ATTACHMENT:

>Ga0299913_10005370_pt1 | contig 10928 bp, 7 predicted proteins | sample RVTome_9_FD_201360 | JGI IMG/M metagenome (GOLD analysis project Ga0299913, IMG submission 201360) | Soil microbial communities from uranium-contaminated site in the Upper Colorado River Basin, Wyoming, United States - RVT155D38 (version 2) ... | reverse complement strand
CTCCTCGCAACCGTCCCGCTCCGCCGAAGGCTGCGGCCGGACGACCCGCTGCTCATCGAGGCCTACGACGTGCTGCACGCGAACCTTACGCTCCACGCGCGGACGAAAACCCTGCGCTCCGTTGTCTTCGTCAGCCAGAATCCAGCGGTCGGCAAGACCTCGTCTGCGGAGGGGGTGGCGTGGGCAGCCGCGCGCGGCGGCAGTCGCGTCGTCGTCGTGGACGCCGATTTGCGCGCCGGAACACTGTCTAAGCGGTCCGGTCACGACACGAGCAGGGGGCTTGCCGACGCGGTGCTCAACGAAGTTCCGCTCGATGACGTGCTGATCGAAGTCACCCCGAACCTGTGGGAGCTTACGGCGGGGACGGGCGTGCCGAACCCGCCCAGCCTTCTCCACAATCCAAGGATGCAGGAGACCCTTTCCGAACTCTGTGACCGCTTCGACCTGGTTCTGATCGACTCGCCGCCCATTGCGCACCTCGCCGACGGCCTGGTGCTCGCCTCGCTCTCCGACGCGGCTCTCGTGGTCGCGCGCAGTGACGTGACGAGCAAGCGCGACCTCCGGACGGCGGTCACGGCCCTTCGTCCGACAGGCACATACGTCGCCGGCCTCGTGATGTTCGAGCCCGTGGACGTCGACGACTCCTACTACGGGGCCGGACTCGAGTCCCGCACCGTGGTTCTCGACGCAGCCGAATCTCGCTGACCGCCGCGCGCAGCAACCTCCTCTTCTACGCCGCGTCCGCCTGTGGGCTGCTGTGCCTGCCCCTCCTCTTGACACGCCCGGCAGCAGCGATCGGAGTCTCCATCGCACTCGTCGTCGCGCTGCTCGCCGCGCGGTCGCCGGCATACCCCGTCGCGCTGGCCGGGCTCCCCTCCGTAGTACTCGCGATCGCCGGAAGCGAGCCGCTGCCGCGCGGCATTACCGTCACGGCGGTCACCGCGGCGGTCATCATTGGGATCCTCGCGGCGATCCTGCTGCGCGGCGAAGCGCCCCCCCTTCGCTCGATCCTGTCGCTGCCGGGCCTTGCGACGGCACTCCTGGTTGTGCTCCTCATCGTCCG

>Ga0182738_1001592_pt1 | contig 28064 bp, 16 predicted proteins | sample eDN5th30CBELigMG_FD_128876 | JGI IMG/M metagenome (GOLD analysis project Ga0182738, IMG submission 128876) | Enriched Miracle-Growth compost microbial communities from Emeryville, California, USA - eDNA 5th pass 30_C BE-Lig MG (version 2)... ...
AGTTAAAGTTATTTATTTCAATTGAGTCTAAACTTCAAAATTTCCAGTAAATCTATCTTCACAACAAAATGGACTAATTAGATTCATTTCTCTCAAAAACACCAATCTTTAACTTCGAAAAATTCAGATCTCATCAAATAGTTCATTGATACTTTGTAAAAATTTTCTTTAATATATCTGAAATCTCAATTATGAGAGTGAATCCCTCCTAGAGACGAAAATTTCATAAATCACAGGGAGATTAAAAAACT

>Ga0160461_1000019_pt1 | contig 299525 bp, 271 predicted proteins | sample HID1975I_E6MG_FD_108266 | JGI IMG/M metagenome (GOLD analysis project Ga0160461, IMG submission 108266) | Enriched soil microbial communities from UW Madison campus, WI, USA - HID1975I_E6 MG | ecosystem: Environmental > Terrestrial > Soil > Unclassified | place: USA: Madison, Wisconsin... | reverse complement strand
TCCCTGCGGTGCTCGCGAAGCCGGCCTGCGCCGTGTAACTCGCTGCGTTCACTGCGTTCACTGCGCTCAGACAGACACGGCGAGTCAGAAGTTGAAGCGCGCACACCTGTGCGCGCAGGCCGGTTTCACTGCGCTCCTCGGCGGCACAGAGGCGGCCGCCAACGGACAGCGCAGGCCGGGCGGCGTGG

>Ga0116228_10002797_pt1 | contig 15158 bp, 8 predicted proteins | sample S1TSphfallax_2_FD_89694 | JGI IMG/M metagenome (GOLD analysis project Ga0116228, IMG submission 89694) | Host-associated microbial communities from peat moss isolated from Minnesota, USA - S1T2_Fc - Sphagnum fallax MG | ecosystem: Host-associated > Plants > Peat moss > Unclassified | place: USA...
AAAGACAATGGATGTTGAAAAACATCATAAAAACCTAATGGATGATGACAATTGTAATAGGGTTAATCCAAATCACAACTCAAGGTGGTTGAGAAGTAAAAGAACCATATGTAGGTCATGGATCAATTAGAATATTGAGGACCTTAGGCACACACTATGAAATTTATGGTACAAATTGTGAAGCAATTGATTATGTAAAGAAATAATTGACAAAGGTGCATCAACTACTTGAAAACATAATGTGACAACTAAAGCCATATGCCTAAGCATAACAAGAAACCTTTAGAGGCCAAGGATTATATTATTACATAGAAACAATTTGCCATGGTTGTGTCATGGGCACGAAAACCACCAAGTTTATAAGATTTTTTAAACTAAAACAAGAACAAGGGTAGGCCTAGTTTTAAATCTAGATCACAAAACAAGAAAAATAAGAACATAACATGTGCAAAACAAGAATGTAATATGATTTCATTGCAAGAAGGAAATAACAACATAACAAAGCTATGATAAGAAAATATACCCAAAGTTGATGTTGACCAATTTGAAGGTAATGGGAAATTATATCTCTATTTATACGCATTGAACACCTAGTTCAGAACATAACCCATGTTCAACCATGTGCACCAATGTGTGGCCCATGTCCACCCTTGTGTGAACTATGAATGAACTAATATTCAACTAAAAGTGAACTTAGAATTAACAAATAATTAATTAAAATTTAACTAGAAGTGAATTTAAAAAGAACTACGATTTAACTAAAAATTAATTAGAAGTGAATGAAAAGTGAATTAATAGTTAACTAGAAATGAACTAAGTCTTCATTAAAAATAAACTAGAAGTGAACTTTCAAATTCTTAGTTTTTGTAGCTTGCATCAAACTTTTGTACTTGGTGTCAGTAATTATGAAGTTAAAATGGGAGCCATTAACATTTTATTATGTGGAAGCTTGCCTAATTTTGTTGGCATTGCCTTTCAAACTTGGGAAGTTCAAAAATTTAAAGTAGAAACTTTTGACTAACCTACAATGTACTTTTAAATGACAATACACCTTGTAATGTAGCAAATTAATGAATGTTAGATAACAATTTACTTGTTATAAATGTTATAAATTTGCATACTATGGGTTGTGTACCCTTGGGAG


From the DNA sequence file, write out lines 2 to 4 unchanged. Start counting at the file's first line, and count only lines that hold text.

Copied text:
CTCCTCGCAACCGTCCCGCTCCGCCGAAGGCTGCGGCCGGACGACCCGCTGCTCATCGAGGCCTACGACGTGCTGCACGCGAACCTTACGCTCCACGCGCGGACGAAAACCCTGCGCTCCGTTGTCTTCGTCAGCCAGAATCCAGCGGTCGGCAAGACCTCGTCTGCGGAGGGGGTGGCGTGGGCAGCCGCGCGCGGCGGCAGTCGCGTCGTCGTCGTGGACGCCGATTTGCGCGCCGGAACACTGTCTAAGCGGTCCGGTCACGACACGAGCAGGGGGCTTGCCGACGCGGTGCTCAACGAAGTTCCGCTCGATGACGTGCTGATCGAAGTCACCCCGAACCTGTGGGAGCTTACGGCGGGGACGGGCGTGCCGAACCCGCCCAGCCTTCTCCACAATCCAAGGATGCAGGAGACCCTTTCCGAACTCTGTGACCGCTTCGACCTGGTTCTGATCGACTCGCCGCCCATTGCGCACCTCGCCGACGGCCTGGTGCTCGCCTCGCTCTCCGACGCGGCTCTCGTGGTCGCGCGCAGTGACGTGACGAGCAAGCGCGACCTCCGGACGGCGGTCACGGCCCTTCGTCCGACAGGCACATACGTCGCCGGCCTCGTGATGTTCGAGCCCGTGGACGTCGACGACTCCTACTACGGGGCCGGACTCGAGTCCCGCACCGTGGTTCTCGACGCAGCCGAATCTCGCTGACCGCCGCGCGCAGCAACCTCCTCTTCTACGCCGCGTCCGCCTGTGGGCTGCTGTGCCTGCCCCTCCTCTTGACACGCCCGGCAGCAGCGATCGGAGTCTCCATCGCACTCGTCGTCGCGCTGCTCGCCGCGCGGTCGCCGGCATACCCCGTCGCGCTGGCCGGGCTCCCCTCCGTAGTACTCGCGATCGCCGGAAGCGAGCCGCTGCCGCGCGGCATTACCGTCACGGCGGTCACCGCGGCGGTCATCATTGGGATCCTCGCGGCGATCCTGCTGCGCGGCGAAGCGCCCCCCCTTCGCTCGATCCTGTCGCTGCCGGGCCTTGCGACGGCACTCCTGGTTGTGCTCCTCATCGTCCG

>Ga0182738_1001592_pt1 | contig 28064 bp, 16 predicted proteins | sample eDN5th30CBELigMG_FD_128876 | JGI IMG/M metagenome (GOLD analysis project Ga0182738, IMG submission 128876) | Enriched Miracle-Growth compost microbial communities from Emeryville, California, USA - eDNA 5th pass 30_C BE-Lig MG (version 2)... ...
AGTTAAAGTTATTTATTTCAATTGAGTCTAAACTTCAAAATTTCCAGTAAATCTATCTTCACAACAAAATGGACTAATTAGATTCATTTCTCTCAAAAACACCAATCTTTAACTTCGAAAAATTCAGATCTCATCAAATAGTTCATTGATACTTTGTAAAAATTTTCTTTAATATATCTGAAATCTCAATTATGAGAGTGAATCCCTCCTAGAGACGAAAATTTCATAAATCACAGGGAGATTAAAAAACT